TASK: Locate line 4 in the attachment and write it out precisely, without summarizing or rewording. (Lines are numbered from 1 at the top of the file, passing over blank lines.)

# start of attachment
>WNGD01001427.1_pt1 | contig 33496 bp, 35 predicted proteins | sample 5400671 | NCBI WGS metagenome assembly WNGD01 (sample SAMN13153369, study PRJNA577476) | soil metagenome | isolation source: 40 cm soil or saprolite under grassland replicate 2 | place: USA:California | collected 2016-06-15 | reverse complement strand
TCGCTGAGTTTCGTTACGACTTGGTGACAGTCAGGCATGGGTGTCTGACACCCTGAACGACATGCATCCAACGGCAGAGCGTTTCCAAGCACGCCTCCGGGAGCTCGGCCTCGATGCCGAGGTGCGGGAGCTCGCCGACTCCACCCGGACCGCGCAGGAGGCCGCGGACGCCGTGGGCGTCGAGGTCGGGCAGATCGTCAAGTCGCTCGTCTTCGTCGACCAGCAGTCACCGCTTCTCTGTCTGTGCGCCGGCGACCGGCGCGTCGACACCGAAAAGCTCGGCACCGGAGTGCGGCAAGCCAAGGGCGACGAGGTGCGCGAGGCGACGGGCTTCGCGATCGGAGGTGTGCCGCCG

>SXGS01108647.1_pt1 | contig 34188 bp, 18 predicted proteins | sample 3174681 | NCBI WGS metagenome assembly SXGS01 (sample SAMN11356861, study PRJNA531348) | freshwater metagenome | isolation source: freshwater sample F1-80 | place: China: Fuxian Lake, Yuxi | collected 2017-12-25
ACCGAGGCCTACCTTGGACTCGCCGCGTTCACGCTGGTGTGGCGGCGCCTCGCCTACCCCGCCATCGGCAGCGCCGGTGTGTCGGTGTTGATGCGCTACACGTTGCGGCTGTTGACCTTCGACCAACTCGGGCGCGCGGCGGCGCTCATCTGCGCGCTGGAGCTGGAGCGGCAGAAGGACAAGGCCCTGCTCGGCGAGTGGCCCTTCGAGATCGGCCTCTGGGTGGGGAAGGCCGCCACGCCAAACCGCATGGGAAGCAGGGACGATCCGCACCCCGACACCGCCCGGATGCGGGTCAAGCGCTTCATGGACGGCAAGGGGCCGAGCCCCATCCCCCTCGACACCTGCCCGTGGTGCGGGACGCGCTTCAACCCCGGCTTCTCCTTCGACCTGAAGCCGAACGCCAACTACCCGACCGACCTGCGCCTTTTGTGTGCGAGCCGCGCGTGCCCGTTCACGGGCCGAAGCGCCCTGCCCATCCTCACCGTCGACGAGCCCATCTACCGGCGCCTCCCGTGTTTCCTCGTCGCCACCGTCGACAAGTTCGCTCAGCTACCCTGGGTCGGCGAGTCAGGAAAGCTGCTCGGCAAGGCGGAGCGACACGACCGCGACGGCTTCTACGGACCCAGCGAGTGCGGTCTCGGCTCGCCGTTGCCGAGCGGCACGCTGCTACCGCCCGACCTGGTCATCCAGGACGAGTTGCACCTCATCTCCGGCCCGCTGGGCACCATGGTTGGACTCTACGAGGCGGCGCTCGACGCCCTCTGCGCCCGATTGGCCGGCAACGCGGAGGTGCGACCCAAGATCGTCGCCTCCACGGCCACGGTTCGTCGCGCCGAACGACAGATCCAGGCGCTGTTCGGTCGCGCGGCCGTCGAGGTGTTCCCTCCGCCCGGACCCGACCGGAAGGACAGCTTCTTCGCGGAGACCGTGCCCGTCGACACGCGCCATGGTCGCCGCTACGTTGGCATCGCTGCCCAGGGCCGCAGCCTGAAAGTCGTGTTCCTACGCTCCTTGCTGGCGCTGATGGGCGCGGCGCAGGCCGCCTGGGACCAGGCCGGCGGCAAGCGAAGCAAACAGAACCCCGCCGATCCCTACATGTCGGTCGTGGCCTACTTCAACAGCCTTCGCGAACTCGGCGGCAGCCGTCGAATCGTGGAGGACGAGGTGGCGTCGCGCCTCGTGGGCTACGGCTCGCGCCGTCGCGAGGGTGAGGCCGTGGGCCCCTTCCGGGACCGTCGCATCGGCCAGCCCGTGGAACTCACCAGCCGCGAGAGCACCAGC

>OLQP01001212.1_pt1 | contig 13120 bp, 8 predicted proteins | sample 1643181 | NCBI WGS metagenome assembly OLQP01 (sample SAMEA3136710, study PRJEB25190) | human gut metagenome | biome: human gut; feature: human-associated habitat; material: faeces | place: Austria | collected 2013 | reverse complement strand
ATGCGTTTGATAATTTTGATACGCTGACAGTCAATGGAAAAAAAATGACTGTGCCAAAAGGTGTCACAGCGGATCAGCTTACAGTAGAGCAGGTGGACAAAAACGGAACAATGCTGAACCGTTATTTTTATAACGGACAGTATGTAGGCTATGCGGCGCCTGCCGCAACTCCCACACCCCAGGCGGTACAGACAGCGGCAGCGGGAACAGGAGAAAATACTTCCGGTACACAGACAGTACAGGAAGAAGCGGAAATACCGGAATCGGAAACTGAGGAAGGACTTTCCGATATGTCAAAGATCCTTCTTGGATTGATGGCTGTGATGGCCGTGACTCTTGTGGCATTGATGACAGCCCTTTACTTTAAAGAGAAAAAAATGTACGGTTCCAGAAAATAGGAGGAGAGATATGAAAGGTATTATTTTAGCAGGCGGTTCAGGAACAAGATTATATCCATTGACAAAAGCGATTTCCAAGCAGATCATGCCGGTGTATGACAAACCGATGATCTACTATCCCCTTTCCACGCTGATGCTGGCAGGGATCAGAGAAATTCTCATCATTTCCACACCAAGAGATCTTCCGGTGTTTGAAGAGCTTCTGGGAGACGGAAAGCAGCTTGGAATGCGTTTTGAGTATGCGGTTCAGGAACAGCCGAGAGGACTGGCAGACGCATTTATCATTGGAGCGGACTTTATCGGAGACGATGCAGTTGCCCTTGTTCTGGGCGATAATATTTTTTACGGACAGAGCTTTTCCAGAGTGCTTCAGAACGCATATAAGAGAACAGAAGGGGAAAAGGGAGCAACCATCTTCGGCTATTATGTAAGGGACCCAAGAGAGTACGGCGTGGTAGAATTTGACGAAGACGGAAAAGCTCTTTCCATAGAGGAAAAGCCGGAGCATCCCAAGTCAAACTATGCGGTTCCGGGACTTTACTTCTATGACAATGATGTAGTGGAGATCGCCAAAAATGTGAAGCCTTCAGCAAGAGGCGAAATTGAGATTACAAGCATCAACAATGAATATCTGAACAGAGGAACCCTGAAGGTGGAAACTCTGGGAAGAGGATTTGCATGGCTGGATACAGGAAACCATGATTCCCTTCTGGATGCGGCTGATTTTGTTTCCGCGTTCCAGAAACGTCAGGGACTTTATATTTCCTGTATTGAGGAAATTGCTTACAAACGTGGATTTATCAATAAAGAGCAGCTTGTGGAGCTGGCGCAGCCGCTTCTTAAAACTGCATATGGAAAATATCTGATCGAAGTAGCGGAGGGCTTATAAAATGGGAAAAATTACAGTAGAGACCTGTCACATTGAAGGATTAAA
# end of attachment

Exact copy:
ACCGAGGCCTACCTTGGACTCGCCGCGTTCACGCTGGTGTGGCGGCGCCTCGCCTACCCCGCCATCGGCAGCGCCGGTGTGTCGGTGTTGATGCGCTACACGTTGCGGCTGTTGACCTTCGACCAACTCGGGCGCGCGGCGGCGCTCATCTGCGCGCTGGAGCTGGAGCGGCAGAAGGACAAGGCCCTGCTCGGCGAGTGGCCCTTCGAGATCGGCCTCTGGGTGGGGAAGGCCGCCACGCCAAACCGCATGGGAAGCAGGGACGATCCGCACCCCGACACCGCCCGGATGCGGGTCAAGCGCTTCATGGACGGCAAGGGGCCGAGCCCCATCCCCCTCGACACCTGCCCGTGGTGCGGGACGCGCTTCAACCCCGGCTTCTCCTTCGACCTGAAGCCGAACGCCAACTACCCGACCGACCTGCGCCTTTTGTGTGCGAGCCGCGCGTGCCCGTTCACGGGCCGAAGCGCCCTGCCCATCCTCACCGTCGACGAGCCCATCTACCGGCGCCTCCCGTGTTTCCTCGTCGCCACCGTCGACAAGTTCGCTCAGCTACCCTGGGTCGGCGAGTCAGGAAAGCTGCTCGGCAAGGCGGAGCGACACGACCGCGACGGCTTCTACGGACCCAGCGAGTGCGGTCTCGGCTCGCCGTTGCCGAGCGGCACGCTGCTACCGCCCGACCTGGTCATCCAGGACGAGTTGCACCTCATCTCCGGCCCGCTGGGCACCATGGTTGGACTCTACGAGGCGGCGCTCGACGCCCTCTGCGCCCGATTGGCCGGCAACGCGGAGGTGCGACCCAAGATCGTCGCCTCCACGGCCACGGTTCGTCGCGCCGAACGACAGATCCAGGCGCTGTTCGGTCGCGCGGCCGTCGAGGTGTTCCCTCCGCCCGGACCCGACCGGAAGGACAGCTTCTTCGCGGAGACCGTGCCCGTCGACACGCGCCATGGTCGCCGCTACGTTGGCATCGCTGCCCAGGGCCGCAGCCTGAAAGTCGTGTTCCTACGCTCCTTGCTGGCGCTGATGGGCGCGGCGCAGGCCGCCTGGGACCAGGCCGGCGGCAAGCGAAGCAAACAGAACCCCGCCGATCCCTACATGTCGGTCGTGGCCTACTTCAACAGCCTTCGCGAACTCGGCGGCAGCCGTCGAATCGTGGAGGACGAGGTGGCGTCGCGCCTCGTGGGCTACGGCTCGCGCCGTCGCGAGGGTGAGGCCGTGGGCCCCTTCCGGGACCGTCGCATCGGCCAGCCCGTGGAACTCACCAGCCGCGAGAGCACCAGC